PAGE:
Spacesuits of the future may resemble a streamlined second skin

September 18, 2014 by Jennifer Chu
The MIT BioSuit, a skintight spacesuit that offers improved mobility and reduced mass compared to modern gas-pressurized spacesuits. Credit: Jose-Luis Olivares/MIT

For future astronauts, the process of suiting up may go something like this: Instead of climbing into a conventional, bulky, gas-pressurized suit, an astronaut may don a lightweight, stretchy garment, lined with tiny, musclelike coils. She would then plug in to a spacecraft's power supply, triggering the coils to contract and essentially shrink-wrap the garment around her body.

The skintight, pressurized would not only support the astronaut, but would give her much more freedom to move during . To take the suit off, she would only have to apply modest force, returning the suit to its looser form.

Now MIT researchers are one step closer to engineering such an active, "second-skin" spacesuit: Dava Newman, a professor of aeronautics and astronautics and engineering systems at MIT, and her colleagues have engineered active compression garments that incorporate small, springlike that contract in response to heat. The coils are made from a shape-memory alloy (SMA)—a type of material that "remembers" an engineered shape and, when bent or deformed, can spring back to this shape when heated.

The team incorporated the coils in a tourniquet-like cuff, and applied a current to generate heat. At a certain trigger temperature, the coils contract to their "remembered" form, such as a fully coiled spring, tightening the cuff in the process. In subsequent tests, the group found that the pressure produced by the coils equaled that required to fully support an astronaut in space.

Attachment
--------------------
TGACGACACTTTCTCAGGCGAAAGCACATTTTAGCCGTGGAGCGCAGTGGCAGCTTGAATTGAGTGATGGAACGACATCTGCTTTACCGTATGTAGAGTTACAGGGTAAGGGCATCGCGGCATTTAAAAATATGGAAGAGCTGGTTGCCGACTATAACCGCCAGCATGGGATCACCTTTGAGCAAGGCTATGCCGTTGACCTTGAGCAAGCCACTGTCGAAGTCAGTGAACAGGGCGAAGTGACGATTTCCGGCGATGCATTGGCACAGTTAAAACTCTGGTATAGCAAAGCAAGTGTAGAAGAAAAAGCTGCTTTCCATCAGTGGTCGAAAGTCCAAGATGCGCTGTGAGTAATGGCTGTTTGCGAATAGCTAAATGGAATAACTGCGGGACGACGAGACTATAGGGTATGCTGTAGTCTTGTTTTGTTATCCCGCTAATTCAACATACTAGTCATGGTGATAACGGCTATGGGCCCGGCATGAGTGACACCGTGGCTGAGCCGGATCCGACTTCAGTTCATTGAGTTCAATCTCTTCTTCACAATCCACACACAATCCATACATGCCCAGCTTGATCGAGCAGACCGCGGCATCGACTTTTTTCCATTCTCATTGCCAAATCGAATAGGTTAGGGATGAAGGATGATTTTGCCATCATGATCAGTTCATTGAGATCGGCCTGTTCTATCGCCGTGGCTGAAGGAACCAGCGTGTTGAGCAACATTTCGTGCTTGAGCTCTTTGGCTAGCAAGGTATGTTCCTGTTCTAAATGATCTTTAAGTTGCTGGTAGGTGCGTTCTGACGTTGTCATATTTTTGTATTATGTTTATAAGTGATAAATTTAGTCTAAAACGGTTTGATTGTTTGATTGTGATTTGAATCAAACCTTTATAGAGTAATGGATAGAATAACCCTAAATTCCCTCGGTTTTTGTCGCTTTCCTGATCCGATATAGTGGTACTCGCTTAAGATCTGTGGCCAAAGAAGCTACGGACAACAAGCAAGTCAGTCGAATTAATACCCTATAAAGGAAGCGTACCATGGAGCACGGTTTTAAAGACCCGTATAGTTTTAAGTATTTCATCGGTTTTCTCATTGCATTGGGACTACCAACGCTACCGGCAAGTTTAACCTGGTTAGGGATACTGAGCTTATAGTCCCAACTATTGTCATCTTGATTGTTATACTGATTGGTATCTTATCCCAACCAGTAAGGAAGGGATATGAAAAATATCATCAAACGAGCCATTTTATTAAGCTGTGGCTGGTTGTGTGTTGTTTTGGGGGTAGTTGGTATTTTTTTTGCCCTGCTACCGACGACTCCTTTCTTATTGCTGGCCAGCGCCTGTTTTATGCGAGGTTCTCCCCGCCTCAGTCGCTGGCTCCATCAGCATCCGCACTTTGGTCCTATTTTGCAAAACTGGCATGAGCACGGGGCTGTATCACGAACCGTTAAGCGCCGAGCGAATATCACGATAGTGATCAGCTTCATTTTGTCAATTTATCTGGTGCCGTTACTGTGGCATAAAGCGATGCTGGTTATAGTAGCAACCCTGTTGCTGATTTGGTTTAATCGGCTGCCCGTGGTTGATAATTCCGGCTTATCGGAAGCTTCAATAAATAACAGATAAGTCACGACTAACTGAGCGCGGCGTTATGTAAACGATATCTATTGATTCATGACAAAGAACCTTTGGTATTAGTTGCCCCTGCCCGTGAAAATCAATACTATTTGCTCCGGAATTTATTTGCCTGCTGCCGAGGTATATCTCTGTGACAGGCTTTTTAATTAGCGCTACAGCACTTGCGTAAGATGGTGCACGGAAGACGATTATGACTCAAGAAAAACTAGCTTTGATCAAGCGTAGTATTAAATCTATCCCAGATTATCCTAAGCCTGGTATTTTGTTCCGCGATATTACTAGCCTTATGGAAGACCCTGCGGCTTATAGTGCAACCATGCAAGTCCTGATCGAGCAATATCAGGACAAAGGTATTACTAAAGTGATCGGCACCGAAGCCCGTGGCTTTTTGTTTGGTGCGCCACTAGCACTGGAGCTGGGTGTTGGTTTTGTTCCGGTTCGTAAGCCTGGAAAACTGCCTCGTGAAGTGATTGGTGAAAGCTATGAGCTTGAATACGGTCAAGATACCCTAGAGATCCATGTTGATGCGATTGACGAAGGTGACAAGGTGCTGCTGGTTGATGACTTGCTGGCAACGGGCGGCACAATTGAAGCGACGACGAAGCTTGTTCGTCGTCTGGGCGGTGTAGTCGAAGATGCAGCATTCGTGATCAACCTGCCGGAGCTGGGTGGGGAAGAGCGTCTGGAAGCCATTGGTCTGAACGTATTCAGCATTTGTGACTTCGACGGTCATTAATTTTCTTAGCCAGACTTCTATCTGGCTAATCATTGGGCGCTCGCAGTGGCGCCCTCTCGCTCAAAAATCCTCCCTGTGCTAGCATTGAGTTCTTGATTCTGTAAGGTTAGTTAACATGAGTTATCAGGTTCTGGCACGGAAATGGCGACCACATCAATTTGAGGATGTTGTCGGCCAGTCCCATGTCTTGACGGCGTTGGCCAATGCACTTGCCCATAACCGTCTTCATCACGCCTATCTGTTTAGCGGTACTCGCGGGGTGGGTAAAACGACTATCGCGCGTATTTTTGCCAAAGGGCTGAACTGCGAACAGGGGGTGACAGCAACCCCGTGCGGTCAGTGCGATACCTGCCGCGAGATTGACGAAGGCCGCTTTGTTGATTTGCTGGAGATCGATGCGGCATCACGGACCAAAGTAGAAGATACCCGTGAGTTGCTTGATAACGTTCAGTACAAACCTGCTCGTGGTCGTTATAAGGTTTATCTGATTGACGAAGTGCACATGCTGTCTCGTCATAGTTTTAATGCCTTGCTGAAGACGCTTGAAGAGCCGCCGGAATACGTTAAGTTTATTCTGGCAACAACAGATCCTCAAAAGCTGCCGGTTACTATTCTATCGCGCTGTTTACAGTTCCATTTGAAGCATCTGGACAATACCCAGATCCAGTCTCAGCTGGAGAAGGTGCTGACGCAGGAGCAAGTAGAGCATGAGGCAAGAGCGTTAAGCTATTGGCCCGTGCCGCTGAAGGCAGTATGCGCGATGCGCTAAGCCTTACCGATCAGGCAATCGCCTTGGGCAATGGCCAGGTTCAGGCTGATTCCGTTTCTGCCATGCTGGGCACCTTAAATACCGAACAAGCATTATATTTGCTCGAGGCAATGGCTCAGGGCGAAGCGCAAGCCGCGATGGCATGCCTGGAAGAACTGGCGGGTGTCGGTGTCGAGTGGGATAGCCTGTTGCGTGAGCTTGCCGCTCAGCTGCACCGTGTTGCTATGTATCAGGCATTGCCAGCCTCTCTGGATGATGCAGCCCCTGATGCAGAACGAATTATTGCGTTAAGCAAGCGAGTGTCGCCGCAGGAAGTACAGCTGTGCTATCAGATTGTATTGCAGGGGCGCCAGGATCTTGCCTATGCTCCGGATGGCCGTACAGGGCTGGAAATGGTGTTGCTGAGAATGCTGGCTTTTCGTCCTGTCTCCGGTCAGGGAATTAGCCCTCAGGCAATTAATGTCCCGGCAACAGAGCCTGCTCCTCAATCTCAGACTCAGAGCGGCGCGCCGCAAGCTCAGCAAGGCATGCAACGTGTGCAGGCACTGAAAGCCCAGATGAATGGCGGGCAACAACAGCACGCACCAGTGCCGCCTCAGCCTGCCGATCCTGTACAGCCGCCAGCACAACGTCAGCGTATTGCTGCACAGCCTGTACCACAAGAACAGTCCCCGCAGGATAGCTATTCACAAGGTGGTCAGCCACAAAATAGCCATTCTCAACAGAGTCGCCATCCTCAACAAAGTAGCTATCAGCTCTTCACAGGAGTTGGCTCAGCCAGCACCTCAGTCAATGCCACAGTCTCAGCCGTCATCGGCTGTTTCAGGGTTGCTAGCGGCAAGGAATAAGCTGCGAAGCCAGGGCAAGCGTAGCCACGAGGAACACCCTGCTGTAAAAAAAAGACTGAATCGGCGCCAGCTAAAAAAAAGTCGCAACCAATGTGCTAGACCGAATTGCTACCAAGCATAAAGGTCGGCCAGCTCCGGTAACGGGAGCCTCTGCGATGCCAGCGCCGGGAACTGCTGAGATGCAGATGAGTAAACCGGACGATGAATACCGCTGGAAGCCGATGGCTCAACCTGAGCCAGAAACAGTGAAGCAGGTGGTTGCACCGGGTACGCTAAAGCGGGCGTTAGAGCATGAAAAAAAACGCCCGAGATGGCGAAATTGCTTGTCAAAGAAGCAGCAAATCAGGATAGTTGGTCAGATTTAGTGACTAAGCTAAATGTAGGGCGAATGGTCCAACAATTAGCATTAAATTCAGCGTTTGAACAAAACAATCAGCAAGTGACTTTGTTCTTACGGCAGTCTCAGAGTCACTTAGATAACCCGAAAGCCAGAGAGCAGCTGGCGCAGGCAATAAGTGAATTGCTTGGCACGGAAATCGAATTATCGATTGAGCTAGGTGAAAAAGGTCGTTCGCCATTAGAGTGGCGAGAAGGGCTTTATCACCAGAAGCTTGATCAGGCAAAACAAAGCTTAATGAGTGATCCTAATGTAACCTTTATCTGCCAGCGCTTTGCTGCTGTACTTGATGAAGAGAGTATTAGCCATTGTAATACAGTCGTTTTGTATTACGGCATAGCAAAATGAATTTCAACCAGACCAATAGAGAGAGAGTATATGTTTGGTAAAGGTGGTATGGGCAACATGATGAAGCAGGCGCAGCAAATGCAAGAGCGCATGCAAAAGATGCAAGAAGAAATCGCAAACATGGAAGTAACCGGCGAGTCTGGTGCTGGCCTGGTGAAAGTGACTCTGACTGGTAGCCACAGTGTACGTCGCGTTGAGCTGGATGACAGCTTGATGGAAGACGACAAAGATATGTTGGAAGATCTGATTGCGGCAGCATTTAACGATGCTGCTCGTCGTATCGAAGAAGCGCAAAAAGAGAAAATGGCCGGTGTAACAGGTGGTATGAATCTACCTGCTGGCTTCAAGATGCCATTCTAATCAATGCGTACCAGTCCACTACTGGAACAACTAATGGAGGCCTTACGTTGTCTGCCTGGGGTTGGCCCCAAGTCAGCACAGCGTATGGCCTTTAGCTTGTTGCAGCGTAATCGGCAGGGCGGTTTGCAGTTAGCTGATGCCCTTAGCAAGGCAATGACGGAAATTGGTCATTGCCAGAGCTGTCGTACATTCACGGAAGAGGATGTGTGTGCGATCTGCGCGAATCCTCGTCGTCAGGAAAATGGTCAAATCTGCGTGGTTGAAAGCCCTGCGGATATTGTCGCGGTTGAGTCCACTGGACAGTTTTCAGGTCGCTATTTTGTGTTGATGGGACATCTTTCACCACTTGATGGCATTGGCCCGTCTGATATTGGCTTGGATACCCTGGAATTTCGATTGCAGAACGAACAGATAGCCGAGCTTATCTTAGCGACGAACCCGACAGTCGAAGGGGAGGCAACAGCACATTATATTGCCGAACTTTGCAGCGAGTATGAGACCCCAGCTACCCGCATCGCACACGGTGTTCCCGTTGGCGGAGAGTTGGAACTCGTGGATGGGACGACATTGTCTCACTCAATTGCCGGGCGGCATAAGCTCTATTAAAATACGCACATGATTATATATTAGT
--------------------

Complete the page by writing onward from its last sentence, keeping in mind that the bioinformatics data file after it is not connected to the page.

"With conventional spacesuits, you're essentially in a balloon of gas that's providing you with the necessary one-third of an atmosphere [of pressure,] to keep you alive in the vacuum of space," says Newman, who has worked for the past decade to design a form-fitting, flexible spacesuit of the future. "We want to achieve that same pressurization, but through mechanical counterpressure—applying the pressure directly to the skin, thus avoiding the gas pressure altogether. We combine passive elastics with active materials. … Ultimately, the big advantage is mobility, and a very lightweight suit for planetary exploration."

The coil design was conceived by Bradley Holschuh, a postdoc in Newman's lab. Holschuh and Newman, along with graduate student Edward Obropta, detail the design in the journal IEEE/ASME: Transactions on Mechatronics.

An original active tourniquet design, combining shape memory alloy (SMA) actuators with 3-D printed structures (the cream-colored plastic) and passive fabric (the white strip). Credit: Jose-Luis Olivares/MIT

How to train a spacesuit

While skintight spacesuits have been proposed in the past, there's been one persistent design hurdle: how to squeeze in and out of a pressurized suit that's engineered to be extremely tight. That's where may provide a solution. Such materials only contract when heated, and can easily be stretched back to a looser shape when cool.

To find an active material that would be most suitable for use in space, Holschuh considered 14 types of shape-changing materials—ranging from dielectric elastomers to shape-memory polymers—before settling on nickel-titanium shape-memory alloys. When trained as tightly packed, small-diameter springs, this material contracts when heated to produce a significant amount of force, given its slight mass—ideal for use in a lightweight compression garment.

The material is commonly produced in reels of very thin, straight fiber. To transform the fiber into coils, Holschuh borrowed a technique from another MIT group that previously used coiled nickel-titanium to engineer a heat-activated robotic worm.